Sauvignon Blanc

by Brooke Tolman
(last updated March 19, 2014)

Sauvignon Blanc is a green skinned grape variety grown originally in France. The grape gets its name from the French word for "savage" because it was originally an indigenous plant in South West France. It is now grown all over the world, in a wide variety of wine growing areas.

Depending on the climate, the flavor can range from grassy to sweetly tropical. Wine experts sometimes use the phrase "crisp, elegant, and fresh" when describing its flavor. Not a bad description if you ask me. Sauvignon Blanc grape vines bud late in the season but ripen early. This allows it to perform well in sunny climates but isn't overexposed to heat. Global warming has had an affect on these grapes, as the temperature is rising, farmers have had to harvest the grapes earlier in the season than they've had to in the past. These vines are quite vigorous growers, so you have to continually prune and thin the leaves in order to direct the plants energy towards the ripening fruit.

Sauvignon Blanc is a very food friendly wine. If you're going to pair this wine with food, it's best to pair it with either cheese or fish. Surprisingly, it is one of the few wines that taste great with sushi. It's terrific to pair with appetizers such as artichoke dip or veggie dishes. It is also paired quite well with white meats, other than fish, such as chicken or pork. It doesn't mix well with red meats though. Sauvignon Blanc is one of the few varieties that match with mild vinegars. It depends a lot on which type of Sauvignon Blanc you're using.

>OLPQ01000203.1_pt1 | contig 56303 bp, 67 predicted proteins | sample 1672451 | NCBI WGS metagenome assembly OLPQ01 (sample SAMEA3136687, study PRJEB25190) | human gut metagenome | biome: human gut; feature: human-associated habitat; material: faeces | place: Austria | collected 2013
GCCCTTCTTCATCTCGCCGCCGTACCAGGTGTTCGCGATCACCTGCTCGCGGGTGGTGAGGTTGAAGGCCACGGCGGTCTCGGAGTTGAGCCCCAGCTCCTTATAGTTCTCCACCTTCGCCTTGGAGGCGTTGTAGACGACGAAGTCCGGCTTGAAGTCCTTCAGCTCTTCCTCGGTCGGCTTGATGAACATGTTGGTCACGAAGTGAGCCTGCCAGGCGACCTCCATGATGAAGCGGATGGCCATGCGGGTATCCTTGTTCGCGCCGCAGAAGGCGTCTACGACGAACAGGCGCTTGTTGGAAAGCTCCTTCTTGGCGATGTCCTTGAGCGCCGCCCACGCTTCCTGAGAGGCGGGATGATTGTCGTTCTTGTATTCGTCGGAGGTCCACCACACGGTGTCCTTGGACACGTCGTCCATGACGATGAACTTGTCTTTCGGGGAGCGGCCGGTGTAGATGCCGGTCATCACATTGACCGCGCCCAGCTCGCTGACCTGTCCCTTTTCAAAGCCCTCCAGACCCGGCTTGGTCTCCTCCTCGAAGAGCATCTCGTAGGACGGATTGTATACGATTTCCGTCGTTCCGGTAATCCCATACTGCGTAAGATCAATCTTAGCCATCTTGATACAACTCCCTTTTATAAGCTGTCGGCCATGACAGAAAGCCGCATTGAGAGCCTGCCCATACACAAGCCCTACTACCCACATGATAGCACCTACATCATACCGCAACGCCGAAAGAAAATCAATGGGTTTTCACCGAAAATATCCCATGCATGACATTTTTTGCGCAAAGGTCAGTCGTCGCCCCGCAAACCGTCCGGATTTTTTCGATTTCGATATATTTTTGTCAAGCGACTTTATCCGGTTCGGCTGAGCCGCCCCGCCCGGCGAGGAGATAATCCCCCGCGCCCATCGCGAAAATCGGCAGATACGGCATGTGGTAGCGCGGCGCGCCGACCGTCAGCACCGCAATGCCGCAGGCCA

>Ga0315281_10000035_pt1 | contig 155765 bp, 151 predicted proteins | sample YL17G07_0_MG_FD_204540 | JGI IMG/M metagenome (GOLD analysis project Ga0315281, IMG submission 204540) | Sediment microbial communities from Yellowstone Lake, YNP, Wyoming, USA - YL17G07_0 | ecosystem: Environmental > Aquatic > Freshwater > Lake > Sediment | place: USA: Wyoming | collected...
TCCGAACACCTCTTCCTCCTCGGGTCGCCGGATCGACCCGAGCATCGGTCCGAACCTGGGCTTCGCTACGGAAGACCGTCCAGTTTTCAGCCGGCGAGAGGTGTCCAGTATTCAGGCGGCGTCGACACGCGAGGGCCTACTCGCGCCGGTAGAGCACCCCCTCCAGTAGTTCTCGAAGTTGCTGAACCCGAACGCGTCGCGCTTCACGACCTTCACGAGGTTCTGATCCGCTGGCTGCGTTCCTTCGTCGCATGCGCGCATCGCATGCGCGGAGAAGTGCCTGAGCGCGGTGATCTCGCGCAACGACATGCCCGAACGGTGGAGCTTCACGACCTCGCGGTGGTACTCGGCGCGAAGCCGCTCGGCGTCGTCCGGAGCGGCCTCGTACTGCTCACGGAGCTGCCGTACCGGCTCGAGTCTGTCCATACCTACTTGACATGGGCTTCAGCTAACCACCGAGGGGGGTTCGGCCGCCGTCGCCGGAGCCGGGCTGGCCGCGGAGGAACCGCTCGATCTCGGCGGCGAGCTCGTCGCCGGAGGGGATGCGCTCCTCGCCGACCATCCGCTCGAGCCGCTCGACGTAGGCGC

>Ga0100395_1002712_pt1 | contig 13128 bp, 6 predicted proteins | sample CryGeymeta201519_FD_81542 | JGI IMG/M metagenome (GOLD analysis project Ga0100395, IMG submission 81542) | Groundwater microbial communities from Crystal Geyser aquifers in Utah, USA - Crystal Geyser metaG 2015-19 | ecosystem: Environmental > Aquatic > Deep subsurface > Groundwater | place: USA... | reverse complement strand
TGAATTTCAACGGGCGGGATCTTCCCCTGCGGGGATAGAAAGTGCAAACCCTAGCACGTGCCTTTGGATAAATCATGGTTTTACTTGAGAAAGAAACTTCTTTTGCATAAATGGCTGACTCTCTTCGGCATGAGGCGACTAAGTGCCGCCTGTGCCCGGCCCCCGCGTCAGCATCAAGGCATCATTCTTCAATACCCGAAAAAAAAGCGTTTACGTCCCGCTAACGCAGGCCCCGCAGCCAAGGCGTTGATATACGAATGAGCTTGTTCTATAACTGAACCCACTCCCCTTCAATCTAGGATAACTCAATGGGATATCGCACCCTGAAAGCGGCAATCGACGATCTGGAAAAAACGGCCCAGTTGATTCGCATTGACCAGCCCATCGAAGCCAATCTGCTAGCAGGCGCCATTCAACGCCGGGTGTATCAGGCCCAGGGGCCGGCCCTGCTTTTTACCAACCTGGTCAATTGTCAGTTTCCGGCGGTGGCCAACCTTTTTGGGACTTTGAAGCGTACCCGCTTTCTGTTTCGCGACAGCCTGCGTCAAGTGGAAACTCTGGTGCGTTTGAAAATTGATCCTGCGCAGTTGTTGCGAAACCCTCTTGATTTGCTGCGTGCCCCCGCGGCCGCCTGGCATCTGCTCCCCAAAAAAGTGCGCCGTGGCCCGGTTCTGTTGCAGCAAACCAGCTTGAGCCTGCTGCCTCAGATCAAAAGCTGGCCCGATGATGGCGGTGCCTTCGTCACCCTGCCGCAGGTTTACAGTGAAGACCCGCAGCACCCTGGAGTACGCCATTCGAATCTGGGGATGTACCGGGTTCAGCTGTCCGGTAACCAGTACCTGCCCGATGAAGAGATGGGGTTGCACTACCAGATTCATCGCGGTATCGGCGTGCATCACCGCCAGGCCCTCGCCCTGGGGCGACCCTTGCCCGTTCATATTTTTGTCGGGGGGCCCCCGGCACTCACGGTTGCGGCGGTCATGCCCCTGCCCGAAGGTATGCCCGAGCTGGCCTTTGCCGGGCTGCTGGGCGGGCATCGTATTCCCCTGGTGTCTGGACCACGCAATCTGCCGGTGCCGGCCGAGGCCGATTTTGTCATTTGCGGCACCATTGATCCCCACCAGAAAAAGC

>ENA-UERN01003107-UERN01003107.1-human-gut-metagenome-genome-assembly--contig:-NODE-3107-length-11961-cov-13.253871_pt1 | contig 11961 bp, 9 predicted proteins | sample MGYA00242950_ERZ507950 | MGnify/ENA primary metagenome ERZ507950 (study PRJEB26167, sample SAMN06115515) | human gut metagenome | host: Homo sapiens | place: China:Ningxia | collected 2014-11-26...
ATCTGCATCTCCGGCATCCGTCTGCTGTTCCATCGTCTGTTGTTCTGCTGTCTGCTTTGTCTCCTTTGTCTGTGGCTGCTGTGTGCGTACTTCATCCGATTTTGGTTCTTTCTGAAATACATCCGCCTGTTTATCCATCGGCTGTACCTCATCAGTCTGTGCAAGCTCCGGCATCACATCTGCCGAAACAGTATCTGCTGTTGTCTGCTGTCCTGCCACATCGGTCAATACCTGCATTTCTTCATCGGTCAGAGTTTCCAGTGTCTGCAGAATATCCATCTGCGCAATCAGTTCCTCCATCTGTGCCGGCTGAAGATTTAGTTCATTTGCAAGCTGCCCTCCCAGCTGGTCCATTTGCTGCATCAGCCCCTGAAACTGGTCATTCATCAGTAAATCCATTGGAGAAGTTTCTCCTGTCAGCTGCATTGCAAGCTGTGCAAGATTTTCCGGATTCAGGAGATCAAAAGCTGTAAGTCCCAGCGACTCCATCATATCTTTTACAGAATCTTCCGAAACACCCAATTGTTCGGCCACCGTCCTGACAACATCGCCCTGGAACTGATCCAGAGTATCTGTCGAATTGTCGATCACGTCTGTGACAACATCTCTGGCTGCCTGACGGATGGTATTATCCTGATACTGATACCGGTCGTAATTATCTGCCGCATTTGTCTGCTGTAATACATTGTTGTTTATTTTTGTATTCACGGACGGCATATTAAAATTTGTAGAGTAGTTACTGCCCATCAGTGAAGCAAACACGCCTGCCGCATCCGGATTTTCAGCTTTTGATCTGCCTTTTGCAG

Sauvignon was one of the first fine wines to be bottled with a screw-cap. This wine is best if consumed while still young; it doesn't take too well to aging. Temperature of fermentation has a lot to do with how the wine will turn out. French winemakers prefer warmer fermentation that brings out mineral flavors as opposed to other winemakers who prefer colder temperatures which bring out the more tropical flavors. Some New Zealand wine makers oak age their wine to help bring out the oak flavors which help to soften the naturally high acidity of the grape. Other New Zealand wine makers prefer stainless steel fermentation which keeps the flavor intense and sharp.

Author Bio

Brooke Tolman

Brooke is a graduate of Brigham Young University with a Bachelors of Science degree in Exercise Science. She currently resides in Seattle where she works as a freelance data analyst and personal trainer. She hopes to spend her life camping and traveling the world. ...

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